In February this year Speaker of the National Assembly of Zimbabwe attacked uneducated MPs for failing to make informed debates in the House.
“They come by popular vote,” he said. “The only requirement is that you should be over 18 and a registered voter. So, you get people who are so popular for some reason and come to Parliament but do not have the basic academic tools to understand some of the Bills.”
I use the Zimbabwean scenario as a foreword in the wake of Edgar Lungu’s recent appointment of Richwell Siamunene as Minister of Defence. When I learned he was a Grade 12 with a Business Management Certificate in Marketing and Food Processing, I, like many others, wondered if he has the intellectual acumen and perspicacity to head such a vital and sensitive ministry.
Let me first define the role of the Minister of Defence. He is the Chief Executive Officer of all the wings of the military. In many countries he is a de facto deputy commander-in-chief with authority, direction and control. In Zambia the Minister of Defence is a civilian and therefore not an integral part of the operational military chain of command. He is responsible for administrative, general budget matters, procurement of equipment and other military paraphernalia. He also represents the country at military fora.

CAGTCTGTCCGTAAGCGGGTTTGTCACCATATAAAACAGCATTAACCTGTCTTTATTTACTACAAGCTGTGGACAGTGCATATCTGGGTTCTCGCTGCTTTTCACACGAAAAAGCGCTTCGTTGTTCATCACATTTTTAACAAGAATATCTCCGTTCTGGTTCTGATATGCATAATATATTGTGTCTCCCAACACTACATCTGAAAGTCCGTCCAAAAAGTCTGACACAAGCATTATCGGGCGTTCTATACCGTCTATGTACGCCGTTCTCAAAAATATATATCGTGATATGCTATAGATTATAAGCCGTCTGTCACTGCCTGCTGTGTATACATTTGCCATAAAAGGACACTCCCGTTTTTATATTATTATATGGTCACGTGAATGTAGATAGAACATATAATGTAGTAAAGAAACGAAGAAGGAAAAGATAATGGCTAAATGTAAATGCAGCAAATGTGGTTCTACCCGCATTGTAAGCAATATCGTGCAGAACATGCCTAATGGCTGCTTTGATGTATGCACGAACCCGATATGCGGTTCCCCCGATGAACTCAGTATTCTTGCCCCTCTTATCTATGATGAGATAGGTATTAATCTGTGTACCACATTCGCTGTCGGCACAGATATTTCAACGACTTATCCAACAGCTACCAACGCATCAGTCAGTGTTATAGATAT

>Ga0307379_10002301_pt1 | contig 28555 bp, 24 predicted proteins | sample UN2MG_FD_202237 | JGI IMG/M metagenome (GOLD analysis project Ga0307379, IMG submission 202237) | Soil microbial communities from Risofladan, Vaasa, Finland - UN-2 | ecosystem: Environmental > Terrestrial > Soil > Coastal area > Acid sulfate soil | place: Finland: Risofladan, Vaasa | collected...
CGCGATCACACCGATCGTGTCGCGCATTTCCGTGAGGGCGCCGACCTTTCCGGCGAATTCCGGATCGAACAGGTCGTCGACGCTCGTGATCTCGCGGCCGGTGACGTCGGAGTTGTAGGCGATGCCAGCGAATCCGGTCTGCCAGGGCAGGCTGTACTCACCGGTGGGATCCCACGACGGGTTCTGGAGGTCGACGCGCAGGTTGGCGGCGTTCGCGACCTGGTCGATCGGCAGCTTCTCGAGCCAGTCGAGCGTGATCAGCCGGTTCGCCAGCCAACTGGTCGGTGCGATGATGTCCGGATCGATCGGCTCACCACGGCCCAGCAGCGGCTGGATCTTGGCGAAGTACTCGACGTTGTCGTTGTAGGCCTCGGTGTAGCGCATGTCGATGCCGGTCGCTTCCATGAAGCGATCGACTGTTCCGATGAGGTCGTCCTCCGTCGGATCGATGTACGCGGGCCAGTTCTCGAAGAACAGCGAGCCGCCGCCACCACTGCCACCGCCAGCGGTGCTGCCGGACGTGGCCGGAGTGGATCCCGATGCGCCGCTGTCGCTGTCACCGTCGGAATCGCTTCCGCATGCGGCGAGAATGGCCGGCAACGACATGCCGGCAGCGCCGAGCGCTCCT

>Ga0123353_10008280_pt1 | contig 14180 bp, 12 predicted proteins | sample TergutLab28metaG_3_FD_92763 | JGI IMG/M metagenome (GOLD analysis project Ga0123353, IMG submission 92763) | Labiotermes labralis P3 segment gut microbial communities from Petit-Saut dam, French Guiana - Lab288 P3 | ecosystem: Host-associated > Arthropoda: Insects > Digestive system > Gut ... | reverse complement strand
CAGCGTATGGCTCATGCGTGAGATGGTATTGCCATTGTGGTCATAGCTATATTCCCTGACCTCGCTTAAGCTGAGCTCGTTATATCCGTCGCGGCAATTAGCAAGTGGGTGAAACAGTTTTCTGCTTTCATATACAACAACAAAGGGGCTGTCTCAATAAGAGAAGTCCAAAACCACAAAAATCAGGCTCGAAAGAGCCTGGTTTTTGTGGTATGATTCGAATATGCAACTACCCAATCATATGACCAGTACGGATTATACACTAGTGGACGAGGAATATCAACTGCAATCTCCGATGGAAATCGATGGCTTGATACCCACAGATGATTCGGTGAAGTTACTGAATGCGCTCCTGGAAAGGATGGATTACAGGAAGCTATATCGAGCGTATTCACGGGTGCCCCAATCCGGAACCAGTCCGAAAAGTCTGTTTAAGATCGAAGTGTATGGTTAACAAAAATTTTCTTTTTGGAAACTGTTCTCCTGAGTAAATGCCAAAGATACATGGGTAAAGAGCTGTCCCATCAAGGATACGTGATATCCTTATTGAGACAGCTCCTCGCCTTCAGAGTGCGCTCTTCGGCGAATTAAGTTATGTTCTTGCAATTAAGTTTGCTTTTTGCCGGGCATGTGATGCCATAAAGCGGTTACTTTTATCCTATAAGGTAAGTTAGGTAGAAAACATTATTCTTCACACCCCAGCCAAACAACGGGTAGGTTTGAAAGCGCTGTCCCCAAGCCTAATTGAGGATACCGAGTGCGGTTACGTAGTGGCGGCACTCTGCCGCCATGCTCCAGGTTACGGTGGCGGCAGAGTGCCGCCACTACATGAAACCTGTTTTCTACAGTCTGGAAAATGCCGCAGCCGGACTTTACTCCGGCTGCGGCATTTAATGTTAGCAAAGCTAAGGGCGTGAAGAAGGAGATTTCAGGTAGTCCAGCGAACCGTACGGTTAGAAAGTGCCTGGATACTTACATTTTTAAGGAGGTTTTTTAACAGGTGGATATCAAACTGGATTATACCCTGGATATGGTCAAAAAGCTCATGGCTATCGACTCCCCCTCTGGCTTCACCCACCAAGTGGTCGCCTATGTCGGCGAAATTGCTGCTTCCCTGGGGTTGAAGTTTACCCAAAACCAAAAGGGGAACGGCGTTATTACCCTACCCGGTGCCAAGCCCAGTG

It is a strong convention of many Zambians that the leader of the most powerful ministry must be an agile adaptive and educated thinker who can tackle acquisition and budgeting challenges and address the needs of our brave men and women in the military. Siamunene is not fully qualified for the undertaking, and so was Godfrey Mwamba when he served in the same capacity in the Sata regime.
Allow me to pose a couple of questions:
Could Lungu have picked a much more qualified MP? Is it really necessary to appoint qualified people to head ministries? If not, why are some ministries exceptional? Does all this matter, anyway?